alternates and italics
Four letters have alternate shapes that are commonly in use:
These alternates do not sound different, but give the designer the opportunity to enhance the difference between upright and inclined variants — a useful feature in a script with a single writing model in both “main” and “emphasis” styles. Here this is applied to Candara and Skolar:
Most Greek texts fall into two categories with regard to their use of diacritics: the first is monotonic Greek, which is used for most of the texts authored since 1981. It uses a tonos (an acute-like mark) over stressed vowels, and a dieresis (two dots, like an umlaut) to disambiguate double vowels that are not diphthongs. The second category is polytonic Greek, and is used for all Classical texts, most texts written up to the early 1980s, and a considerable amount of literary forms, such as poetry. It employs three accents and two breathings to indicate the tonality of vowels, and a subscript mark for a silent vowel. Although authoring of new texts in polytonic is diminishing, its support is a requirement for a vast range of classical texts, scholarly articles and books, religious texts, as well as literary forms; in these cases many authors prefer the polytonic for reasons connected to the spelling reforms that accompanied the introduction of the simplified system, rather than just the diacritics.
Greek accents normally appear only in lowercase settings, with the exception of the dieresis, which is carried over into the capitals:
There are some trickier cases in Standard Modern Greek where a diphthong is disambiguated with an accent in the lowercase, not requiring a dieresis in the second vowel. In these cases a dieresis should appear in the all-capital string (this is a challenge for OpenType features):
Normal behaviour for small caps is identical to all capitals setting: no accents other than the dieresis. There are, however, some cases where all-capital strings may carry accents, in which case the accents go above the letters:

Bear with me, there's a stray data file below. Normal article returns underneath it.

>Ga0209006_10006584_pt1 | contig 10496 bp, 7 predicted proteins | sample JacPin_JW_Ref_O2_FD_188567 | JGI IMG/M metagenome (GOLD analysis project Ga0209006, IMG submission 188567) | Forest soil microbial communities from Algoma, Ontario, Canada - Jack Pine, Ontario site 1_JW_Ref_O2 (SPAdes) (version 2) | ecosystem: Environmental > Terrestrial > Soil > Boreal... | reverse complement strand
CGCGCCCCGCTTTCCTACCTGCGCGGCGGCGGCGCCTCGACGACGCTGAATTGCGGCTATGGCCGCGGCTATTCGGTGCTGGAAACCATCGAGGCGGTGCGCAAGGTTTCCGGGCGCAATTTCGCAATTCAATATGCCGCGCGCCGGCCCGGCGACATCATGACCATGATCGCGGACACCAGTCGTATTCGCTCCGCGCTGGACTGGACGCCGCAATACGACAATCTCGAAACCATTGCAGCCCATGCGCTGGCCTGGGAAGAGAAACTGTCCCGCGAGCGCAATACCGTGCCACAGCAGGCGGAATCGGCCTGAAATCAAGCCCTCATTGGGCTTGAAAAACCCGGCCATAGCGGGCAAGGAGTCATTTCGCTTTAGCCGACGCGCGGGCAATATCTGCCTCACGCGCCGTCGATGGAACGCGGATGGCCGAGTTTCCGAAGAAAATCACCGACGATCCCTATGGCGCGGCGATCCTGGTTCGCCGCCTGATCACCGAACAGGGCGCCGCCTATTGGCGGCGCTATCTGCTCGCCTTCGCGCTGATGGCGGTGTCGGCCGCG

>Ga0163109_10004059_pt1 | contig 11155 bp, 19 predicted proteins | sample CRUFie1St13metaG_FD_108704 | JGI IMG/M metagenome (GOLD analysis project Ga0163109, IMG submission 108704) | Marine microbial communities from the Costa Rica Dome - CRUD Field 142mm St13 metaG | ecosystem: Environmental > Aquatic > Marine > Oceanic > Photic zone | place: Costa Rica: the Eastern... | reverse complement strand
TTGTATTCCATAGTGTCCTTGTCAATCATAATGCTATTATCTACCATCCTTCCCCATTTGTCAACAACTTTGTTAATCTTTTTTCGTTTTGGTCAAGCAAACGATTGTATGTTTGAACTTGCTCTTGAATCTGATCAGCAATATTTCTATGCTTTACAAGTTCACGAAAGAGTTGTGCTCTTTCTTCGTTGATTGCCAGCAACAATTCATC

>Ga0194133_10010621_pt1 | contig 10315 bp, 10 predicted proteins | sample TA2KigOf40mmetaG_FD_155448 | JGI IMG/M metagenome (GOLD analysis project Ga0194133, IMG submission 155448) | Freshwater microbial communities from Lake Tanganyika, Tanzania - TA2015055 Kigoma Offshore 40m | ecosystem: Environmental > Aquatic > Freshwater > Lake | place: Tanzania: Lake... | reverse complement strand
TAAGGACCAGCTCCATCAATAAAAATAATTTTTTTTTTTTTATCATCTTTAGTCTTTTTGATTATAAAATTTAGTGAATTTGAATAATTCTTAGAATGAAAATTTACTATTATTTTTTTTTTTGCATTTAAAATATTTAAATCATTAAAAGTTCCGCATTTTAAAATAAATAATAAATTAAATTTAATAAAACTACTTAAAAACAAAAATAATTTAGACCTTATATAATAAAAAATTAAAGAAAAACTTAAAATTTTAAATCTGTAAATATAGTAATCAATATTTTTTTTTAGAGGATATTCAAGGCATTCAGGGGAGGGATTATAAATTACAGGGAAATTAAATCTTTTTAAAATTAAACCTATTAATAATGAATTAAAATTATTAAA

Accents are positioned to the left of a capital only for initial capitals in twin-case setting. All cap or small cap settings should never have accents to the side of the letter, only above. When this is visible, it indicates a wrongly engineered OpenType feature, or lacking support for the right features in the rendering environment.
question mark and ano teleia
Greek punctuation shares several glyphs with the Latin; exceptions are the Greek question mark, which is identical to the Latin semi-colon (;), and the Greek semi-colon, which takes the form of a period at the x-height. This is called “ano teleia” and should not be confused with the mid-dot, an error many non-Greek designers make.
3. Designing paragraphs
A good texture in a paragraph of Greek text relies on even spacing, which can be challenging because of the preponderance of counters and the variety of curved shapes. There are two possible traps: spacing the round letters too tightly (which increases inconsistency along each line) and designing letterforms without the instrokes and outstrokes that originate in the written forms of the script (these in- and outstrokes help space the letters, and give a better rhythm to the paragraph).
Start the spacing from the round shapes, then move to the letters with diagonals (which will always need kerning with adjacent letters) and then space letters with vertical profiles. Kerning is essential for many profile combinations.
The shape of the counters, and especially of the two most common vowels, alpha and omicron, has a disproportionate effect on the texture of a paragraph. Start with making the counter of the alpha narrow enough to allow for a clearly defined right stroke, which will balance the form and give some space to the right of the letter. If the alpha is too wide (for example if it is modelled on the Latin o) then the texture will be too inconsistent and light. Once the alpha is determined, the width of the omicron can be adjusted to match.
The iota and epsilon are the third and fourth most common letters. The outstroke of the iota is essential to help space the typeface and control the overall darkness of the paragraph. The epsilon works better is if it is wide enough to allow generous counters between its strokes.
Immediately below: a comparison of Helvetica Linotype and Source Sans Pro, adjusted for identical x-height. The texts occupy almost the same length, but Helvetica has an uneven texture, with alternating spots from the round counters, and dense regions from the tightly-packing verticals; Source Sans distributes the white space more evenly within and around letters. (Note that this is the redesigned Helvetica with better spacing than most legacy digital versions.)